Urchins with hearts of gold and a bottomless song supply, not unlike their pals Rancid. Philosophy: The best fights occur at hockey games; the best romances at establishments with Guinness on tap. Proud Irish louts pulling an entire career out of the Pogues’ first album, moving toward both straighter working-class melodrama and the Kingston Trio as their once bald audience expands to include every Bruins fan in Boston. So: bagpiped labor anthems as always, but this time the standouts chastise a deadbeat dad, catalog shitfaced pickup-line lies, and pit a spurned barfly against an older and wiser barmaid. Author of the timely, eye-blackening title track: Woody Guthrie.


Now and Then

(Steel Cage)

Six different songs; three done twice. Four live in 1980 before these Philly unknowns learned their instruments; four studio in 2002; one goose-stepping live 2003 cover of Mel Brooks’s “Springtime for Hitler,” dedicated to the U.S. government. (“It’s good we have a left-wing audience.”) “(At the) Hot Club” stays true to the Orlons’ safe South Street shlock’n’stroll tradition; “Wasn’t Born to Work” is the labor anthem. Between, over a Link Wray vamp building into feedback and saxblurt, “If the Flys are Alive” creates a legend for the ages out of the half-remembered tale of an all-girl punk band that may or may not have actually existed.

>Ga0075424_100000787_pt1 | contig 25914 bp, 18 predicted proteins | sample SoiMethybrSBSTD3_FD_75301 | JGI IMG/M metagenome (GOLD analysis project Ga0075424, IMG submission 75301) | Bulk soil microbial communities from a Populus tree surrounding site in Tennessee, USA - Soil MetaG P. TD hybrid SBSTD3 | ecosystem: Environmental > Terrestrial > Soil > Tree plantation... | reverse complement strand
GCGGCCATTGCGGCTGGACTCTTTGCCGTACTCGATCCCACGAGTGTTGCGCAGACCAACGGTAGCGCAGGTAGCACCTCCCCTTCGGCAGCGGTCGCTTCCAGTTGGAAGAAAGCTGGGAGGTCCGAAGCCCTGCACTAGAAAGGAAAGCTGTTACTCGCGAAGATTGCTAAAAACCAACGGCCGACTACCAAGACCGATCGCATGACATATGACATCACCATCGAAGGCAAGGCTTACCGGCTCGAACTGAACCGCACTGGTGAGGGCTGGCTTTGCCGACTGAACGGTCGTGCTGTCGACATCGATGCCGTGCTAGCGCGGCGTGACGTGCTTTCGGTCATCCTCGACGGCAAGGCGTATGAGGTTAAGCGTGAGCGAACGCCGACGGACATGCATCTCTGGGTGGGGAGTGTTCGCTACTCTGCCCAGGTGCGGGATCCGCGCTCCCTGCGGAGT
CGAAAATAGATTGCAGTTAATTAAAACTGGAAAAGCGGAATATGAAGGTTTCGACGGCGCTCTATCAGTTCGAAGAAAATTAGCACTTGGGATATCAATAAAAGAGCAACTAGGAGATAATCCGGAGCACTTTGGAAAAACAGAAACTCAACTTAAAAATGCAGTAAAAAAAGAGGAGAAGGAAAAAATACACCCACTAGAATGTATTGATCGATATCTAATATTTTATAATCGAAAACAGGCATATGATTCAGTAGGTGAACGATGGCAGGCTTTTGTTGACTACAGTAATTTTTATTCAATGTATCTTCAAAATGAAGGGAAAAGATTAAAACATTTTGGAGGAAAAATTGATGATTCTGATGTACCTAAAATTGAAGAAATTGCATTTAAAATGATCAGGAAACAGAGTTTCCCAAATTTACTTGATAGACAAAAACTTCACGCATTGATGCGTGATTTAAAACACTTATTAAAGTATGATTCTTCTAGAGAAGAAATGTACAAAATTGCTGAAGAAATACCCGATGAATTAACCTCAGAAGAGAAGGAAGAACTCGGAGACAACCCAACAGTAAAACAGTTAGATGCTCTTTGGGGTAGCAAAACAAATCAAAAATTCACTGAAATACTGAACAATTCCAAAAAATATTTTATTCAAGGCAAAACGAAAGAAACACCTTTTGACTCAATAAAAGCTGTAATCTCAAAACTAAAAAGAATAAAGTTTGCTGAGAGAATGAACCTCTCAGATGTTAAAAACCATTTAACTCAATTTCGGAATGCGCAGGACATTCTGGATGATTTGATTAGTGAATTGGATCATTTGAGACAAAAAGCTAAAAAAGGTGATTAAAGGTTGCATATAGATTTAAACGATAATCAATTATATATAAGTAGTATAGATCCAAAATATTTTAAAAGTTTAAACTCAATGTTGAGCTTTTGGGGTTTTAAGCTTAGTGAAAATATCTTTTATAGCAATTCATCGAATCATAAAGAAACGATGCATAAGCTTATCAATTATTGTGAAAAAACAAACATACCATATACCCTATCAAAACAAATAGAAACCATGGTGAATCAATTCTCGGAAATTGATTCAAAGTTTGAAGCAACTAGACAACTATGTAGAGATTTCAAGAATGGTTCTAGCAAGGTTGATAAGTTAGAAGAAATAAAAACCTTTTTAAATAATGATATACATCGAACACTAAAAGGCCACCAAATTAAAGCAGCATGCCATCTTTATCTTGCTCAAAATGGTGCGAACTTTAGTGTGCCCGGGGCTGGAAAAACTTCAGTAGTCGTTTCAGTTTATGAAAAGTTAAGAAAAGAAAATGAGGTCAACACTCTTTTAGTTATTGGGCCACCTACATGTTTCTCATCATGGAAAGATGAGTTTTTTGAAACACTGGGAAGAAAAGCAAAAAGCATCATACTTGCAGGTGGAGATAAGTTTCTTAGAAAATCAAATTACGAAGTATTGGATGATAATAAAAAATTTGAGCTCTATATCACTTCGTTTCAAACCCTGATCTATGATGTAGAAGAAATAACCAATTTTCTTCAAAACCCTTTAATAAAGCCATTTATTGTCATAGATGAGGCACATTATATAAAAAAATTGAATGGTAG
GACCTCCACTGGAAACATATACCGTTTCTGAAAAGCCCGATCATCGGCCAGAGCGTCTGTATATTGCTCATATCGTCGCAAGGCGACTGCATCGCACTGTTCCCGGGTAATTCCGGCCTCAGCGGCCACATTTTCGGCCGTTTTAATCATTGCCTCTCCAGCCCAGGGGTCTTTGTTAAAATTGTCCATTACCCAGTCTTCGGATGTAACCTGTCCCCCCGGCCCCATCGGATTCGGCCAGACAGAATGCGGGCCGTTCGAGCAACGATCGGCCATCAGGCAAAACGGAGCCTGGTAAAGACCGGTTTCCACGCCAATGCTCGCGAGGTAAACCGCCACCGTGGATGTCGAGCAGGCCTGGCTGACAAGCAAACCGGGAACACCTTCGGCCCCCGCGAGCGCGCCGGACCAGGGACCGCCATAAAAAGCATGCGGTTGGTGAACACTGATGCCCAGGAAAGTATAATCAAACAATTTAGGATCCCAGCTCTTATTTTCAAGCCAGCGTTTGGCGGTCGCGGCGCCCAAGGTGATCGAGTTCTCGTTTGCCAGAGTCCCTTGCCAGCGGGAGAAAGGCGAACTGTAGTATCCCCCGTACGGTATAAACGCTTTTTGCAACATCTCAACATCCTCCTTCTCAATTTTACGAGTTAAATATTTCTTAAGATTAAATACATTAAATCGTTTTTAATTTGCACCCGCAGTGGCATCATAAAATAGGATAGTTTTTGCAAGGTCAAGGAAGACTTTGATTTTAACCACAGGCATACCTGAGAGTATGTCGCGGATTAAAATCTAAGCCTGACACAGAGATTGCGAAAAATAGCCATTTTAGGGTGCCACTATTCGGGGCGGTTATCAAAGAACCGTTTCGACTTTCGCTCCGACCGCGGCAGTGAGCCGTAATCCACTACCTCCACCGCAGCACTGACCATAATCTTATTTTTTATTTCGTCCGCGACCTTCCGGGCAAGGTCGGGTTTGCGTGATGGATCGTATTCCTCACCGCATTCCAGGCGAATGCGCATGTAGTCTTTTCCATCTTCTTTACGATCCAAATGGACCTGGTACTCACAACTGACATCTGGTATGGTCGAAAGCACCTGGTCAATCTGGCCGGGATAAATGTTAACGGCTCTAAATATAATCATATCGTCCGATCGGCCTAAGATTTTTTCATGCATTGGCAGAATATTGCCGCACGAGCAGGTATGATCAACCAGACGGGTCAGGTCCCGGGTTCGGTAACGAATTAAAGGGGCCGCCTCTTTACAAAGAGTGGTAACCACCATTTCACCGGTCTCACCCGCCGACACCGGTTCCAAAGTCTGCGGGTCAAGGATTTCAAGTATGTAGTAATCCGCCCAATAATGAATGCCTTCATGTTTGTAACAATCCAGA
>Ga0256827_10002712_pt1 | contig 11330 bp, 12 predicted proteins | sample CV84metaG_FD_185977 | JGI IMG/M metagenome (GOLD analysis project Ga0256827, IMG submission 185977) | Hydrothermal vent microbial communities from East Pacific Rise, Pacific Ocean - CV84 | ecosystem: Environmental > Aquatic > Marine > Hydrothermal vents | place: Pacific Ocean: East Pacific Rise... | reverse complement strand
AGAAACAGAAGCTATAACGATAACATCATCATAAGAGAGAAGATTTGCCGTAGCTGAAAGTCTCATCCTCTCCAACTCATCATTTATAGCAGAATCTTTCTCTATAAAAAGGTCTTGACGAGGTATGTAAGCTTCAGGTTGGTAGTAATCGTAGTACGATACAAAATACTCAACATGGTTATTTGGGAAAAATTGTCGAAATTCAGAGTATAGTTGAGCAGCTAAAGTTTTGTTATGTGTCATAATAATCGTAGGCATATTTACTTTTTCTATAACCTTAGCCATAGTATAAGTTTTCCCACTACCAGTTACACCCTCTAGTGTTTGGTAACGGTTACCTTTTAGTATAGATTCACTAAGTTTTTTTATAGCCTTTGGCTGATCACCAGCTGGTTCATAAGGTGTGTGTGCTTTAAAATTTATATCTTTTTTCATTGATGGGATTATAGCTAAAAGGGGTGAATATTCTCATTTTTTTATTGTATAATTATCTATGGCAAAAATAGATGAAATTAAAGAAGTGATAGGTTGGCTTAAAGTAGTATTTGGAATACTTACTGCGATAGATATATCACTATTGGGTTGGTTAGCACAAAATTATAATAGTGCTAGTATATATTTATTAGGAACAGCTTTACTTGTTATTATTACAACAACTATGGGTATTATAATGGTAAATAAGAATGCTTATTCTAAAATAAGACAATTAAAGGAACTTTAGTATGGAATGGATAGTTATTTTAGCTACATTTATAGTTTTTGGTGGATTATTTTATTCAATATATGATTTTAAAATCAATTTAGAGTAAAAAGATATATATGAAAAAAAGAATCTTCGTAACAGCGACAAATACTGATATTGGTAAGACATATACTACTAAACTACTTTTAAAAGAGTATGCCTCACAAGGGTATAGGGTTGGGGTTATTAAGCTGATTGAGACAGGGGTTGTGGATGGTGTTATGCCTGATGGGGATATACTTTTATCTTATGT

Wild Emotions

(Get Hip)

The Honeymoon Is Over,” “The Death of a Rolling Stone” (which sounds more like Mitch Ryder), and the 1962 oldies-weekend prom ballad “Tonight I Want to Be Alone” suggest Tyler Keith’s girlfriend might wanna consider her options. “Adult High” has musicians hanging onto 16 as long as they can; “Sweet Bitch” ‘s sweet swish traces hot-child-in-the-city titties back to Marc Bolan; the three-guitared Mississippi band’s theme song steals riffs from Skynyrd’s “Gimme Three Steps.” But Tyler says even more about being a preacher’s kid in the even wilder “Be Sure Your Sins (Will Find You Out)”—recommended to Chief Justice Ray Moore of Alabama.